Saturday, June 27, 2009

I went to the year 2066, not much has changed but they live underwater

This blog goes out to my gal pal Cassi. She is out in the Pennsylvanian woods teaching young impressionable minds how to make rad books and how to transform large t-shirts into funky tops. She claims to always say 'we live in the future.' Her phrase continued to come to me as i would ask other nepalis when such and such happened and they would say 2064, or 2060. Currently, in the nepali calendar it is 2066 and i am becoming increasingly more convinced that we live in the future.

I just spent 4 days with youth leaders from around Nepal. These are leaders that work with technology centers, trying to help the community through technology. Youth is a very loose term and basically means anyone still relying on their parents so some of the youth were 28 and one was even 45. We had a good time talking about social capital and teaching others about facebook, blogs and wikis. I think even I don't realize how much technology impacts my life.

shout out to anyone who knows the origin of my blogpost title

Sunday, June 14, 2009

Mero naam

These kids are sooo cute. They stole the welcome tikka and put it on themselves!

So I received a Nepali name a couple of weeks ago and it is my favorite trick. I guess people don't expect me to know Nepali and I know close to nothing, but i can say my name is Fulmaya (love flower) and I am from Gorkha.
I know some people are wondering what I am doing in Nepal because before i had no answer and right now I am not ready to answer. It has been hard to be alone but I am growing and as my parents told me when I was younger, it is character building experience.

Sunday, June 7, 2009

A Nepali Swagat

In Gokha, I have been going to small villages a couple of hours away on foot. It is exciting to be trekking along the Himalayas with other Nepalis and talking about traditions. And I can’t help comparing all my experiences here with India. And in this time India is a sweet memory.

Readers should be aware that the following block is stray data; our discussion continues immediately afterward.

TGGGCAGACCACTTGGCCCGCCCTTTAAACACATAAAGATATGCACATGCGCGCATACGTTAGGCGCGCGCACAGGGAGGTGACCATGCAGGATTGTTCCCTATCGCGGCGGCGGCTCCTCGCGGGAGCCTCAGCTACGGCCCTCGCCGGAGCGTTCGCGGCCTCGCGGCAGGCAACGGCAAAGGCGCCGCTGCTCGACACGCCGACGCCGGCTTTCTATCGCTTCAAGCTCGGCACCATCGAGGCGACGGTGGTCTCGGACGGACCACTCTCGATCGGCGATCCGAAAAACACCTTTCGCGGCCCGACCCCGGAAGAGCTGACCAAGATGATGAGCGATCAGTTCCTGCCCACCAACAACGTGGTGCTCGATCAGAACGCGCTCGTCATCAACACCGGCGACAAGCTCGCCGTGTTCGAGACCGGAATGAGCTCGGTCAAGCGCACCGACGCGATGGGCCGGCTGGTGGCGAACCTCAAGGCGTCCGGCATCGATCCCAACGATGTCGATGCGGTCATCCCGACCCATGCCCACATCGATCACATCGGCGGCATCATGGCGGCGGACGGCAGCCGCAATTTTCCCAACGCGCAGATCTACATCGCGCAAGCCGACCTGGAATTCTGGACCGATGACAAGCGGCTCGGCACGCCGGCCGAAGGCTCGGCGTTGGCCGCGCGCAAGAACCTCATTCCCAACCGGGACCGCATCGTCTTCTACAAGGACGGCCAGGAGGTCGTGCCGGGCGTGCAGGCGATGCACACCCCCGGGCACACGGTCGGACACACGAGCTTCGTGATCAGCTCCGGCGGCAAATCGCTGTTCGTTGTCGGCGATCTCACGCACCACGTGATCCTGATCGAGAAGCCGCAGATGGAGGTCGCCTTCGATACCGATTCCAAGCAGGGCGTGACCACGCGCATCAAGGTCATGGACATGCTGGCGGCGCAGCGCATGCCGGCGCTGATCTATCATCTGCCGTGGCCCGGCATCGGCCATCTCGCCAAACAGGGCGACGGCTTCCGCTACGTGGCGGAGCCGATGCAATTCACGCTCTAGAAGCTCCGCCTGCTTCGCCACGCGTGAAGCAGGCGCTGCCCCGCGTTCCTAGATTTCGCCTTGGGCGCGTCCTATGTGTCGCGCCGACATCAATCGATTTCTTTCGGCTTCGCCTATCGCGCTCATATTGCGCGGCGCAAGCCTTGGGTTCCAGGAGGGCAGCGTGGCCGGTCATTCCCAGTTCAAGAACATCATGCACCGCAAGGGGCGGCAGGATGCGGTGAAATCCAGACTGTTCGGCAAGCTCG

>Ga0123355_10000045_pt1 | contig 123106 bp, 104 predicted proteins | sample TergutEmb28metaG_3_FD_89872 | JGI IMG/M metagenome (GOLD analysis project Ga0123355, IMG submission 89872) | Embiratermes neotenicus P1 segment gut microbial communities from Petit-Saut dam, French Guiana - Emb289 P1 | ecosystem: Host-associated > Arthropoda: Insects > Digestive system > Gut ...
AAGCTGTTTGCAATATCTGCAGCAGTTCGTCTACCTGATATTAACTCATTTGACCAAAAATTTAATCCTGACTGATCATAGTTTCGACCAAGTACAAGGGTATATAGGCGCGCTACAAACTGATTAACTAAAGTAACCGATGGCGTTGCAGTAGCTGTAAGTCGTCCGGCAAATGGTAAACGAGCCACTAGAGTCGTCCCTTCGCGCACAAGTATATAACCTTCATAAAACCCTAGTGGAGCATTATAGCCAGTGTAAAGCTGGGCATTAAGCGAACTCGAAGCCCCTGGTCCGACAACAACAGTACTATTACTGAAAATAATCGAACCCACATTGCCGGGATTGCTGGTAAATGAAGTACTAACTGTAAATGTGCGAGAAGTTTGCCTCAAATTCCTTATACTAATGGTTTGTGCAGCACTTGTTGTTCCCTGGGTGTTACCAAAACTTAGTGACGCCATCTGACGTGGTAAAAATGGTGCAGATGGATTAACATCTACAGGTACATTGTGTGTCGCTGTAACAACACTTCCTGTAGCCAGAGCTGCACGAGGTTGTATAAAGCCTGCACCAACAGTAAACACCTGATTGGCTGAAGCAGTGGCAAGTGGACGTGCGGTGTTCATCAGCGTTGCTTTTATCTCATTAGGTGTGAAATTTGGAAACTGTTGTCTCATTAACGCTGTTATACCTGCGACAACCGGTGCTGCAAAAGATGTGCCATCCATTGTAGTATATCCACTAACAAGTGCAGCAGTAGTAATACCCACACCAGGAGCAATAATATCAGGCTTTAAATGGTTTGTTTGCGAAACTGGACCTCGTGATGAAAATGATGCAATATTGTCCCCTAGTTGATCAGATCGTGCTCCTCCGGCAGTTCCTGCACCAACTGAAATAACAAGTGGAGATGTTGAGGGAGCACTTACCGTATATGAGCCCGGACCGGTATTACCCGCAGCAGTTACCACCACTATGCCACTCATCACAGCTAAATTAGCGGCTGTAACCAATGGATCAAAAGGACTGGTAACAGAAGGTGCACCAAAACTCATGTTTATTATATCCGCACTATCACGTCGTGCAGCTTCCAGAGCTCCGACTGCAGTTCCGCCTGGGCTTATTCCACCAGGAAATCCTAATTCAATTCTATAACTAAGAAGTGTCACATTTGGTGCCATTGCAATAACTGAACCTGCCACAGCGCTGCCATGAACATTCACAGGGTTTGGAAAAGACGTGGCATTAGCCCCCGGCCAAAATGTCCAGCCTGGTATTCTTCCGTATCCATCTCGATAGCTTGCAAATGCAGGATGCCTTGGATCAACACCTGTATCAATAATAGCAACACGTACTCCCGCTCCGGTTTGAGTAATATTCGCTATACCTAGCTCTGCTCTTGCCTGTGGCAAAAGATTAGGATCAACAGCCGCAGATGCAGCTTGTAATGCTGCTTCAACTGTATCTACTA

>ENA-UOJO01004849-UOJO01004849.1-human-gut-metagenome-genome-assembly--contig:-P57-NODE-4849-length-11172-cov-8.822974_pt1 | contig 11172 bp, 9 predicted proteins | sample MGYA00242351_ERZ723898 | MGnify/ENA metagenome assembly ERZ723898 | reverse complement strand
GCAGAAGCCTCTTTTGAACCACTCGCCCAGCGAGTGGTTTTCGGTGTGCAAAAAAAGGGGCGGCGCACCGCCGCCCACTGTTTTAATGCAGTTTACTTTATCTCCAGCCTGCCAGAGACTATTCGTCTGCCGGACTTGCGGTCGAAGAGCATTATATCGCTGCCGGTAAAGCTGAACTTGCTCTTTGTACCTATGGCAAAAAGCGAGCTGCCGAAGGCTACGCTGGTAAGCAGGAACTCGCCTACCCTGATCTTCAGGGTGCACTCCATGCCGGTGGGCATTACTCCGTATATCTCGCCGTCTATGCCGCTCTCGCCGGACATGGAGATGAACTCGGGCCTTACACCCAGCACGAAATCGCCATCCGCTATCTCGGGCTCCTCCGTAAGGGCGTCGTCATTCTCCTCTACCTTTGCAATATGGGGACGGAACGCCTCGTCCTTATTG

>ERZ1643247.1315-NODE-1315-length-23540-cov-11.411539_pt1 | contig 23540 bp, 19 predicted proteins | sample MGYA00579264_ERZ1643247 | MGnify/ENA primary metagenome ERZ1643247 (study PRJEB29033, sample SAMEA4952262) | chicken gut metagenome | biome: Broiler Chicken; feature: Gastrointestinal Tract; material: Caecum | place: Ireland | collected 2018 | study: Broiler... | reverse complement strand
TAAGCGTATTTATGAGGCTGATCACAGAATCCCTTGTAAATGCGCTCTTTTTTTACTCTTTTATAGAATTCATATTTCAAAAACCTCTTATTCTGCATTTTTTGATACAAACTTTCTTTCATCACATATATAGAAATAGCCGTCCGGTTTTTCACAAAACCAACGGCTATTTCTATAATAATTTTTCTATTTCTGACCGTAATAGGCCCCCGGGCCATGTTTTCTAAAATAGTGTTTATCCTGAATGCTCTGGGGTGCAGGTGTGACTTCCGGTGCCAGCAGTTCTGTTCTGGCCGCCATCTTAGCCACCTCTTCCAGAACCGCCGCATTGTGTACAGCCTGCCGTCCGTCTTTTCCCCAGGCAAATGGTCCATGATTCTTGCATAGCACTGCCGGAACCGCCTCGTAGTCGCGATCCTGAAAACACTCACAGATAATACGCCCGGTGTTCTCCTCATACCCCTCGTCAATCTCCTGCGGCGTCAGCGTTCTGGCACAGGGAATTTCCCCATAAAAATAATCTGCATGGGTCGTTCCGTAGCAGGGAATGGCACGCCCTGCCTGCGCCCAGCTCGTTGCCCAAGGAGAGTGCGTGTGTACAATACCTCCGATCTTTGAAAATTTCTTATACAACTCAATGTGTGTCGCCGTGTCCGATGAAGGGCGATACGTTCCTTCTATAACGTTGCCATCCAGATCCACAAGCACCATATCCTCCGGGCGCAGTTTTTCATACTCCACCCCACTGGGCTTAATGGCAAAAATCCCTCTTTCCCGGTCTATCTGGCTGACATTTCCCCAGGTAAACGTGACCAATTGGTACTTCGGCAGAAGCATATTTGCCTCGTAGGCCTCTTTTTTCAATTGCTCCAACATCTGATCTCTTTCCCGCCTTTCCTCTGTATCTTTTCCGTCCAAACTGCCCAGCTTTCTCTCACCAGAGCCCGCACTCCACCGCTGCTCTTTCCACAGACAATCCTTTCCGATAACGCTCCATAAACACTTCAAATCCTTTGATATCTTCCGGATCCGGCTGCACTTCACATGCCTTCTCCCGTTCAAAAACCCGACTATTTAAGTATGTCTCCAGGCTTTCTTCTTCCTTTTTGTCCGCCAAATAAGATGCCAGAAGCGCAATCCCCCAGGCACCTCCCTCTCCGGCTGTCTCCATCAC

My purpose in these villages is still somewhat puzzling, but learning more about development than I could in a classroom. Twice I have been welcomed in to the village with a traditional Nepalese welcome, which includes flowers and pink powder that is smeared on my face by the women.

Today, I got attacked by a beggar. She urgently wanted money from only one person in the crowd and that lucky person was me. When at first I didn’t give way she began to push and punch and moan. I shielded myself with a group of people but she was determined. I then went inside a bus and sat down and she stretched herself across two people to jab me in the arm, several times. But before I was sad that I couldn’t give her money and then I became just as stubborn as she. My friends mother gave me two rupees to give to her, but she threw it back at me. She then changed gears and walked around the bus. She found herself a rock and threw it inside the bus through the open window. She was trying to kill me! Even when the window was closed she still continued to throw the rocks. And even when the bus began to drive away she chased after it!

picture next time?

I missed call you

There is a phenomenon among the people here that has to do with cell phones. I don’t doubt that some of you are familiar with this phenomenon. It is the missed call. Here in south east asia, most phones are pay-as-you-go. So when a young person’s balance is low, instead of calling their friend, they call let it ring one time and then hang up. They tell me that the friend is supposed to call back and they can chat, because it doesn’t cost any to receive a call. But most likely the friend also has a low balance. So they just miss call each other all day long. I ask them why they don’t just message each other, thinking that is what young people do so avidly in the United States but that also requires balance. So if you get a missed call from me, I was thinking about you…

The youth center here holding a program for high school students to come and compete. Luxmi was explaining this to me, saying it was a chase program. I asked her what chase was. She was so shocked and tried to explain to me that it was a computer game and you competed, but that was as far as her limited English would let her go. The next day in the office I inquired further to the nature of chase. The next clue I got was that there was elephants, and a prime minister and a princess. Mario? What the heck? So finally Pren took me upstairs to show me the game on the computer. Can you guess what common household game this was? Chess.